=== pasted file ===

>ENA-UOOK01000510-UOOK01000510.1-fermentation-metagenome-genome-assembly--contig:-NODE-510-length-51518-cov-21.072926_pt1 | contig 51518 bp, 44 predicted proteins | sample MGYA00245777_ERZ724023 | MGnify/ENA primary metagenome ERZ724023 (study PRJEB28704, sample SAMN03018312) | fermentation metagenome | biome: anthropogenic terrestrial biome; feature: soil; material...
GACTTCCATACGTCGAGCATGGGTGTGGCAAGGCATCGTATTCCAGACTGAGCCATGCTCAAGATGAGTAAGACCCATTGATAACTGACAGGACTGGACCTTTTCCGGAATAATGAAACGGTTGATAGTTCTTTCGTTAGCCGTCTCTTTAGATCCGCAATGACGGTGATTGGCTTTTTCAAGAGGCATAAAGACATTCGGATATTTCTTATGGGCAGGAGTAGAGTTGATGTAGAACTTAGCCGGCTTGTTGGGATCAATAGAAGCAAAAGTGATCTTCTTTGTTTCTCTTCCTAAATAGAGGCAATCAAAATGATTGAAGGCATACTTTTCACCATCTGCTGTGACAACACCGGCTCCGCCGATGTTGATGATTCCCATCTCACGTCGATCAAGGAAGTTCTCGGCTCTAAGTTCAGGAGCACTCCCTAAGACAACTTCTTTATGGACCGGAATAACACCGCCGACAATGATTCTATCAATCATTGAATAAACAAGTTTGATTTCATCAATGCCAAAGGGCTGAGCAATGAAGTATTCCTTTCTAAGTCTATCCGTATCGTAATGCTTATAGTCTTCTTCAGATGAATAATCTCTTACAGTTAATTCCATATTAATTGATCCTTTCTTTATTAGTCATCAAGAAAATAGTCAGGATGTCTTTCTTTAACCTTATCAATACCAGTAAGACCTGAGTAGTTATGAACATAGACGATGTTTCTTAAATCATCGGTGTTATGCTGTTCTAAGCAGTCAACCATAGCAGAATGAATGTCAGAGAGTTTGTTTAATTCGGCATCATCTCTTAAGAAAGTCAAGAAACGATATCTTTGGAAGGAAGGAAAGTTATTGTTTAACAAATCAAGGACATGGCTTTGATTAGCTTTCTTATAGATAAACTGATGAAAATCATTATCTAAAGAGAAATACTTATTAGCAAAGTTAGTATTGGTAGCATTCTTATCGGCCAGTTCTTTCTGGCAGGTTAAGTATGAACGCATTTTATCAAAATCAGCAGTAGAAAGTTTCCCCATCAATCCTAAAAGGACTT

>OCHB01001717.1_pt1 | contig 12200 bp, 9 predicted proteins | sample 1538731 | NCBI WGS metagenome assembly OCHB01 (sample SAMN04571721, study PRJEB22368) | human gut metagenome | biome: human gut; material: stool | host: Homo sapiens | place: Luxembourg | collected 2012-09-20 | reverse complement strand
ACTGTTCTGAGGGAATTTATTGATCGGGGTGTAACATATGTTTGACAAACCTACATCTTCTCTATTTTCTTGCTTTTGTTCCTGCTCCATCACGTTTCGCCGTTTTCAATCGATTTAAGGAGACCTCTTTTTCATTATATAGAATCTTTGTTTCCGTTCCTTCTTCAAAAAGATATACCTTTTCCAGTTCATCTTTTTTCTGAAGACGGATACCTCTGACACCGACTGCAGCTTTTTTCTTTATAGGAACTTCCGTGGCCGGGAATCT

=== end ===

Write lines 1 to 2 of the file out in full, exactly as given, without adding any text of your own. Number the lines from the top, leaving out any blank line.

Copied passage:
>ENA-UOOK01000510-UOOK01000510.1-fermentation-metagenome-genome-assembly--contig:-NODE-510-length-51518-cov-21.072926_pt1 | contig 51518 bp, 44 predicted proteins | sample MGYA00245777_ERZ724023 | MGnify/ENA primary metagenome ERZ724023 (study PRJEB28704, sample SAMN03018312) | fermentation metagenome | biome: anthropogenic terrestrial biome; feature: soil; material...
GACTTCCATACGTCGAGCATGGGTGTGGCAAGGCATCGTATTCCAGACTGAGCCATGCTCAAGATGAGTAAGACCCATTGATAACTGACAGGACTGGACCTTTTCCGGAATAATGAAACGGTTGATAGTTCTTTCGTTAGCCGTCTCTTTAGATCCGCAATGACGGTGATTGGCTTTTTCAAGAGGCATAAAGACATTCGGATATTTCTTATGGGCAGGAGTAGAGTTGATGTAGAACTTAGCCGGCTTGTTGGGATCAATAGAAGCAAAAGTGATCTTCTTTGTTTCTCTTCCTAAATAGAGGCAATCAAAATGATTGAAGGCATACTTTTCACCATCTGCTGTGACAACACCGGCTCCGCCGATGTTGATGATTCCCATCTCACGTCGATCAAGGAAGTTCTCGGCTCTAAGTTCAGGAGCACTCCCTAAGACAACTTCTTTATGGACCGGAATAACACCGCCGACAATGATTCTATCAATCATTGAATAAACAAGTTTGATTTCATCAATGCCAAAGGGCTGAGCAATGAAGTATTCCTTTCTAAGTCTATCCGTATCGTAATGCTTATAGTCTTCTTCAGATGAATAATCTCTTACAGTTAATTCCATATTAATTGATCCTTTCTTTATTAGTCATCAAGAAAATAGTCAGGATGTCTTTCTTTAACCTTATCAATACCAGTAAGACCTGAGTAGTTATGAACATAGACGATGTTTCTTAAATCATCGGTGTTATGCTGTTCTAAGCAGTCAACCATAGCAGAATGAATGTCAGAGAGTTTGTTTAATTCGGCATCATCTCTTAAGAAAGTCAAGAAACGATATCTTTGGAAGGAAGGAAAGTTATTGTTTAACAAATCAAGGACATGGCTTTGATTAGCTTTCTTATAGATAAACTGATGAAAATCATTATCTAAAGAGAAATACTTATTAGCAAAGTTAGTATTGGTAGCATTCTTATCGGCCAGTTCTTTCTGGCAGGTTAAGTATGAACGCATTTTATCAAAATCAGCAGTAGAAAGTTTCCCCATCAATCCTAAAAGGACTT